Anyway a passionate and eloquent YouTube video by Brandon Straka seems to have inspired a movement to #WalkAway from the Democratic Party. Straka notes of his original reason for aligning with the Democratic Party was his belief in free speech and equality for all. And then insightfully notes that as the party lurches towards identity politics and authoritarianism, then he cites exactly the same reason for walking away.

I suspect that Donald Trump has changed politics around the world for a few years yet to come. You may, or may not, agree with his policies, but he has been seen to be going out on a limb to do something positive for his electors. Maybe it is no longer enough for other parties just to utter fine words, and do little more. People now expect their representatives to do something that actually helps.

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pied piper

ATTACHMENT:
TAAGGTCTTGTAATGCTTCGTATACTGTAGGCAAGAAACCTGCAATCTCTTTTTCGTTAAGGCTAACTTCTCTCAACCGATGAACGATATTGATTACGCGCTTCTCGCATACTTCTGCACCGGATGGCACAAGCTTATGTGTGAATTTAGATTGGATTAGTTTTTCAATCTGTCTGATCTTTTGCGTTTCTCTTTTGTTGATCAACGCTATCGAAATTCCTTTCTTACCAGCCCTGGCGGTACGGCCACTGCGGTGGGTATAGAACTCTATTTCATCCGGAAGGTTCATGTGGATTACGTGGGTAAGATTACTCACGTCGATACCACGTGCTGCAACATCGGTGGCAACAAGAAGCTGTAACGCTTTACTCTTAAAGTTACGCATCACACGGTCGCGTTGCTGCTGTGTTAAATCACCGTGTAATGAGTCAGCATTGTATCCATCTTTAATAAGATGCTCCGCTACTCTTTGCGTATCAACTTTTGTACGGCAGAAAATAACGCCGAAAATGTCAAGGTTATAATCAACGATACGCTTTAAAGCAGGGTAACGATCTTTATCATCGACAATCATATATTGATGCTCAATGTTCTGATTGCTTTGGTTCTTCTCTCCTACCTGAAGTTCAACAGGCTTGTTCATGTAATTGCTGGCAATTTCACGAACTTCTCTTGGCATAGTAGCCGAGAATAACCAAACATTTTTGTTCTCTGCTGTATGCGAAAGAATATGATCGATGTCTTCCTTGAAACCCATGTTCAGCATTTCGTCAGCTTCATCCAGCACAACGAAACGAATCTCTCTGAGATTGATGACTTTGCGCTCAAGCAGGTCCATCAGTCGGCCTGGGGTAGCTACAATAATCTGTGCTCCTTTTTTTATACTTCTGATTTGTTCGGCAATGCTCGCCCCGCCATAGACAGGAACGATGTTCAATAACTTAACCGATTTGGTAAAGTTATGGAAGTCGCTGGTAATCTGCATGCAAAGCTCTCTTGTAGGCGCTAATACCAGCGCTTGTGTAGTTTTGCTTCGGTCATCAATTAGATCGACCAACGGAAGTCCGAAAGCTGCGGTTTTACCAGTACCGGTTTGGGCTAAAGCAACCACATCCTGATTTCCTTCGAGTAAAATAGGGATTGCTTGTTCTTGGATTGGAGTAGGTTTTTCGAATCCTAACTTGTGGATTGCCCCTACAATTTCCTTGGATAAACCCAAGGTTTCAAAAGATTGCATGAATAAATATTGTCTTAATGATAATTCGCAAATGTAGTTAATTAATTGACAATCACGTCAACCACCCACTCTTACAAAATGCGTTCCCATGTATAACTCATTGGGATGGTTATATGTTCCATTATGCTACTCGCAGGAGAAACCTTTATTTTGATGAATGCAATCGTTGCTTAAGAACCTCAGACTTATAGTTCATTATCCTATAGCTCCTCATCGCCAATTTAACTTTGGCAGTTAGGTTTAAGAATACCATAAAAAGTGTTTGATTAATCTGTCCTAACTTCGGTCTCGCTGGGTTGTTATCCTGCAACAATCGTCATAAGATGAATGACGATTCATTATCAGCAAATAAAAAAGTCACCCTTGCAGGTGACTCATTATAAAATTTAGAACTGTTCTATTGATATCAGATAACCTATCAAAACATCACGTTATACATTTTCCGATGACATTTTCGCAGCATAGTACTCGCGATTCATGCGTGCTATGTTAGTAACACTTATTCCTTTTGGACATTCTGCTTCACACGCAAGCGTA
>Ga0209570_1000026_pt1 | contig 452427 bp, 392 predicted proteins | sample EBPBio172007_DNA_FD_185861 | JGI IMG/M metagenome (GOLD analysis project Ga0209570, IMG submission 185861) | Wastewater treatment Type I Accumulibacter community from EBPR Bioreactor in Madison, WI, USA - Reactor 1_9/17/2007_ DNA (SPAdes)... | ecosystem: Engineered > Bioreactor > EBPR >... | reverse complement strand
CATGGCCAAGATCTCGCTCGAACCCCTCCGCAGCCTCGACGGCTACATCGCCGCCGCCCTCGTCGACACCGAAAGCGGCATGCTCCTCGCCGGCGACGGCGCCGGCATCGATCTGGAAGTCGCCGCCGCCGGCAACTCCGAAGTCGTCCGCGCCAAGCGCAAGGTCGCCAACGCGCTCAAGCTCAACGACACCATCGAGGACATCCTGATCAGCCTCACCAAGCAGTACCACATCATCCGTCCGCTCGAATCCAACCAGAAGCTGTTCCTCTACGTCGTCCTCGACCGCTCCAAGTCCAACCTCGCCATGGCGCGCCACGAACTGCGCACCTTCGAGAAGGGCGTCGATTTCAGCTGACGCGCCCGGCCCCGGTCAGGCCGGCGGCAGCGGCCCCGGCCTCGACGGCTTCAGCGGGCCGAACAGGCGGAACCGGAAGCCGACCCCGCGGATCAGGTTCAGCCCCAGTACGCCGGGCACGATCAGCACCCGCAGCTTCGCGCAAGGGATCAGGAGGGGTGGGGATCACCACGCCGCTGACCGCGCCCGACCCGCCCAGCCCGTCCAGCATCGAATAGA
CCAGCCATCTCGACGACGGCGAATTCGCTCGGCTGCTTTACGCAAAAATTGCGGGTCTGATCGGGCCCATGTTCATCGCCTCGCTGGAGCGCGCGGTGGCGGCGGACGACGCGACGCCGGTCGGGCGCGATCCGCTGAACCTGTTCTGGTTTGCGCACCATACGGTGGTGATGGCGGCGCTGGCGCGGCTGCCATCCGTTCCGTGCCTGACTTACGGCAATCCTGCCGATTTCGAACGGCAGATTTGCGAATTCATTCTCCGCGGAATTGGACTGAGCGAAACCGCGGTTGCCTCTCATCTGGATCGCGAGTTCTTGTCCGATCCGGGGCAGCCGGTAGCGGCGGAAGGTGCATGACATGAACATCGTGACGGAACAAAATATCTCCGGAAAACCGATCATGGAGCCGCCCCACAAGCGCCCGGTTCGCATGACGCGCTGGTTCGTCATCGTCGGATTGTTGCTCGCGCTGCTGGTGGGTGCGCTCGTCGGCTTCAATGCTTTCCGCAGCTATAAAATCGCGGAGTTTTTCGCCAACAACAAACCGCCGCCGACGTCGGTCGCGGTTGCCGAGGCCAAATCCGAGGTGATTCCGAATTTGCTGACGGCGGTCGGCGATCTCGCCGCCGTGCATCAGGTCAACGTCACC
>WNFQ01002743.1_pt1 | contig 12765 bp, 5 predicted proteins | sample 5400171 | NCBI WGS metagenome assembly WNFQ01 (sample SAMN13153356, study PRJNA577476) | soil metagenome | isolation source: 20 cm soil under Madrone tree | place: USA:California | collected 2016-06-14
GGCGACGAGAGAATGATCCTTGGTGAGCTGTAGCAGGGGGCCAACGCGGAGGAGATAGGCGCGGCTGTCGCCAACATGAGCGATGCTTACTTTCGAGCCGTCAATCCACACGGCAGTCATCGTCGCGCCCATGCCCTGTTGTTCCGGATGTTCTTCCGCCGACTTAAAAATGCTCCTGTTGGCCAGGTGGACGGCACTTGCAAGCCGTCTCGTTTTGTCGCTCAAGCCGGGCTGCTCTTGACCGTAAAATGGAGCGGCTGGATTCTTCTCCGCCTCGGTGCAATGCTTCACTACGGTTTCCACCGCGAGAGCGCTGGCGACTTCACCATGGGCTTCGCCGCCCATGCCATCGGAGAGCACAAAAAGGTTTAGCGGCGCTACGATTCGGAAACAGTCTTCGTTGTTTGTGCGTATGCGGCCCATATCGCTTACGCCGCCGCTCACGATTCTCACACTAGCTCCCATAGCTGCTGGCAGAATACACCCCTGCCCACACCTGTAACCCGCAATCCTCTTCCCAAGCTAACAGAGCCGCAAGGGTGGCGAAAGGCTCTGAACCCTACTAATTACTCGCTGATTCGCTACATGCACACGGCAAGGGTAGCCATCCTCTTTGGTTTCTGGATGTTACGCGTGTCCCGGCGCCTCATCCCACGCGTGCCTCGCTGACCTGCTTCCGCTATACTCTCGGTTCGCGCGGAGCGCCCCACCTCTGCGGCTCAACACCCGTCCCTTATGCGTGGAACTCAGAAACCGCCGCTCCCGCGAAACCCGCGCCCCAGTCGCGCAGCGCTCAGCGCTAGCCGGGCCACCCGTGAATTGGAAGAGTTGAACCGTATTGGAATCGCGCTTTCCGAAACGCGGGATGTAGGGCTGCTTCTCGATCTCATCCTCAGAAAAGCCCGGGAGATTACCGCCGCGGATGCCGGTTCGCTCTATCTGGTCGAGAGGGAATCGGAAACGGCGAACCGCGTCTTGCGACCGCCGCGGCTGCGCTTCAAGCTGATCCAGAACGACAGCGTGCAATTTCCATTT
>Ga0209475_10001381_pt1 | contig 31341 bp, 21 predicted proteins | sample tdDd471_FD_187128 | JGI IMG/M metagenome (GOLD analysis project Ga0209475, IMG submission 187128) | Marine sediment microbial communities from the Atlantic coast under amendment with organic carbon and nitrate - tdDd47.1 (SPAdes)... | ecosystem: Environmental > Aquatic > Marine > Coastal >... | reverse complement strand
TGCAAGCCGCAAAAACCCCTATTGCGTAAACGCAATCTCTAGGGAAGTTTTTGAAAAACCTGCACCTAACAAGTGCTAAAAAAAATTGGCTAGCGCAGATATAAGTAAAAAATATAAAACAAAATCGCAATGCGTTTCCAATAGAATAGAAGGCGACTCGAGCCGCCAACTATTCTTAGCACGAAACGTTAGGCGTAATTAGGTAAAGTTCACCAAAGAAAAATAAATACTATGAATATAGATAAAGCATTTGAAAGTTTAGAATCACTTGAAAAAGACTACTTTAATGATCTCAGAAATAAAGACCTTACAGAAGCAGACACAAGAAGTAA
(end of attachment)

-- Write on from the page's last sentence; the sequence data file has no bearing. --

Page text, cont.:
What is the mysterious hold that US Big Music has over Euro politicians?

Article 13, the proposed EU legislation that aims to restrict safe harbors for online platforms, was crafted to end the so-called “Value Gap” on YouTube.

Music piracy was traditionally viewed as an easy to identify problem, one that takes place on illegal sites or via largely uncontrollable peer-to-peer networks. In recent years, however, the lines have been blurred.

Sites like YouTube allow anyone to upload potentially infringing content which is then made available to the public. Under the safe harbor provisions of US and EU law, this remains legal — provided YouTube takes content down when told to do so. It complies constantly but there’s always more to do.

This means that in addition to being one of the greatest legal platforms ever created, YouTube is also a goldmine of unlicensed content, something unacceptable to the music industry.

They argue that the existence of this pirate material devalues the licensed content on the platform. As a result, YouTube maintains a favorable bargaining position with the labels and the best licensing deal in the industry.

The difference between YouTube’s rates and those the industry would actually like is now known as the ” Value Gap ” and it’s become one of the hottest topics in recent years.